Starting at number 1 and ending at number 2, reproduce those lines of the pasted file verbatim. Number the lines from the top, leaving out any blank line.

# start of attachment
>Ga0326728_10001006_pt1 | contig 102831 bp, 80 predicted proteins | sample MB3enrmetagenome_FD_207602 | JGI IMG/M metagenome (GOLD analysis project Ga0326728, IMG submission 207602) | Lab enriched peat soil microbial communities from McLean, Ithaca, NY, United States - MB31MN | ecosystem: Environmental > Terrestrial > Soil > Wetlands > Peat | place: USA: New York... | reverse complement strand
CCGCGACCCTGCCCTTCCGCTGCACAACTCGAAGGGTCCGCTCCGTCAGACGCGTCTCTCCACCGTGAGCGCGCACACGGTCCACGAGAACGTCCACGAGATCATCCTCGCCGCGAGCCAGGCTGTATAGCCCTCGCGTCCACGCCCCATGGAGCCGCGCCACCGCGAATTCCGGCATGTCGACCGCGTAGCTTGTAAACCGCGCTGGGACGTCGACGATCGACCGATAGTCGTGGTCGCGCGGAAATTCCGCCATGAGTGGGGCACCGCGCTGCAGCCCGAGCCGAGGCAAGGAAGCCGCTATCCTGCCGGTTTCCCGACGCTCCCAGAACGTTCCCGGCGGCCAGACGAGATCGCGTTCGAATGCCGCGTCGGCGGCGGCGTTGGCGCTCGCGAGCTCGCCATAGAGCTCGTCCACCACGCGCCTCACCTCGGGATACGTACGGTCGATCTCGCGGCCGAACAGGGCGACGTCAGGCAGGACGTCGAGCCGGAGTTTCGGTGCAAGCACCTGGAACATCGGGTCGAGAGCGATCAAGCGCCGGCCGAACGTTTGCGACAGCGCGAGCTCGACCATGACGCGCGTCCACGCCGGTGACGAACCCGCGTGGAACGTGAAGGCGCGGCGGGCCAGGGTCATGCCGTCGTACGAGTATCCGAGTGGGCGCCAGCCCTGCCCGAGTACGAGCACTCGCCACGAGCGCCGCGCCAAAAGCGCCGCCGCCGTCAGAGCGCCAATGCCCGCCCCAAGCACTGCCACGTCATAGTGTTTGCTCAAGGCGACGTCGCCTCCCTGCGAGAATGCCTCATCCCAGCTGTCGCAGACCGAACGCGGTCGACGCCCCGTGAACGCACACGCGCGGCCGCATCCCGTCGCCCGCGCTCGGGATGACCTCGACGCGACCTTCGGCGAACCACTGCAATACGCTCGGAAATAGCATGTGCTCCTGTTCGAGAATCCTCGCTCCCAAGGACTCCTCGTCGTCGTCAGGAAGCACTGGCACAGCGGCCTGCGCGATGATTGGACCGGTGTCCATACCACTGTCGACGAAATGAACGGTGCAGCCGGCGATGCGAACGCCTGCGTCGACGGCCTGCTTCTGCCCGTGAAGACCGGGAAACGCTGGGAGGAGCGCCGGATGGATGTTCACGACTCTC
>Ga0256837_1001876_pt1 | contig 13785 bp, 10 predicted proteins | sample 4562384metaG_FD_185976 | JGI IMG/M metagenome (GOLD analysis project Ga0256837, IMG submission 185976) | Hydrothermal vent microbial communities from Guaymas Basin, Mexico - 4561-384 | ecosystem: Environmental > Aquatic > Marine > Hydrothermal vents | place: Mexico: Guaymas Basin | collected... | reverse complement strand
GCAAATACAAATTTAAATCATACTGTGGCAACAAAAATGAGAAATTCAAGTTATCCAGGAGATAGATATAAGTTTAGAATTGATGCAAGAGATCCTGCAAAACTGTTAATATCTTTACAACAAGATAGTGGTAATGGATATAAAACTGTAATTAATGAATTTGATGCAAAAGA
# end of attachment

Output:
>Ga0326728_10001006_pt1 | contig 102831 bp, 80 predicted proteins | sample MB3enrmetagenome_FD_207602 | JGI IMG/M metagenome (GOLD analysis project Ga0326728, IMG submission 207602) | Lab enriched peat soil microbial communities from McLean, Ithaca, NY, United States - MB31MN | ecosystem: Environmental > Terrestrial > Soil > Wetlands > Peat | place: USA: New York... | reverse complement strand
CCGCGACCCTGCCCTTCCGCTGCACAACTCGAAGGGTCCGCTCCGTCAGACGCGTCTCTCCACCGTGAGCGCGCACACGGTCCACGAGAACGTCCACGAGATCATCCTCGCCGCGAGCCAGGCTGTATAGCCCTCGCGTCCACGCCCCATGGAGCCGCGCCACCGCGAATTCCGGCATGTCGACCGCGTAGCTTGTAAACCGCGCTGGGACGTCGACGATCGACCGATAGTCGTGGTCGCGCGGAAATTCCGCCATGAGTGGGGCACCGCGCTGCAGCCCGAGCCGAGGCAAGGAAGCCGCTATCCTGCCGGTTTCCCGACGCTCCCAGAACGTTCCCGGCGGCCAGACGAGATCGCGTTCGAATGCCGCGTCGGCGGCGGCGTTGGCGCTCGCGAGCTCGCCATAGAGCTCGTCCACCACGCGCCTCACCTCGGGATACGTACGGTCGATCTCGCGGCCGAACAGGGCGACGTCAGGCAGGACGTCGAGCCGGAGTTTCGGTGCAAGCACCTGGAACATCGGGTCGAGAGCGATCAAGCGCCGGCCGAACGTTTGCGACAGCGCGAGCTCGACCATGACGCGCGTCCACGCCGGTGACGAACCCGCGTGGAACGTGAAGGCGCGGCGGGCCAGGGTCATGCCGTCGTACGAGTATCCGAGTGGGCGCCAGCCCTGCCCGAGTACGAGCACTCGCCACGAGCGCCGCGCCAAAAGCGCCGCCGCCGTCAGAGCGCCAATGCCCGCCCCAAGCACTGCCACGTCATAGTGTTTGCTCAAGGCGACGTCGCCTCCCTGCGAGAATGCCTCATCCCAGCTGTCGCAGACCGAACGCGGTCGACGCCCCGTGAACGCACACGCGCGGCCGCATCCCGTCGCCCGCGCTCGGGATGACCTCGACGCGACCTTCGGCGAACCACTGCAATACGCTCGGAAATAGCATGTGCTCCTGTTCGAGAATCCTCGCTCCCAAGGACTCCTCGTCGTCGTCAGGAAGCACTGGCACAGCGGCCTGCGCGATGATTGGACCGGTGTCCATACCACTGTCGACGAAATGAACGGTGCAGCCGGCGATGCGAACGCCTGCGTCGACGGCCTGCTTCTGCCCGTGAAGACCGGGAAACGCTGGGAGGAGCGCCGGATGGATGTTCACGACTCTC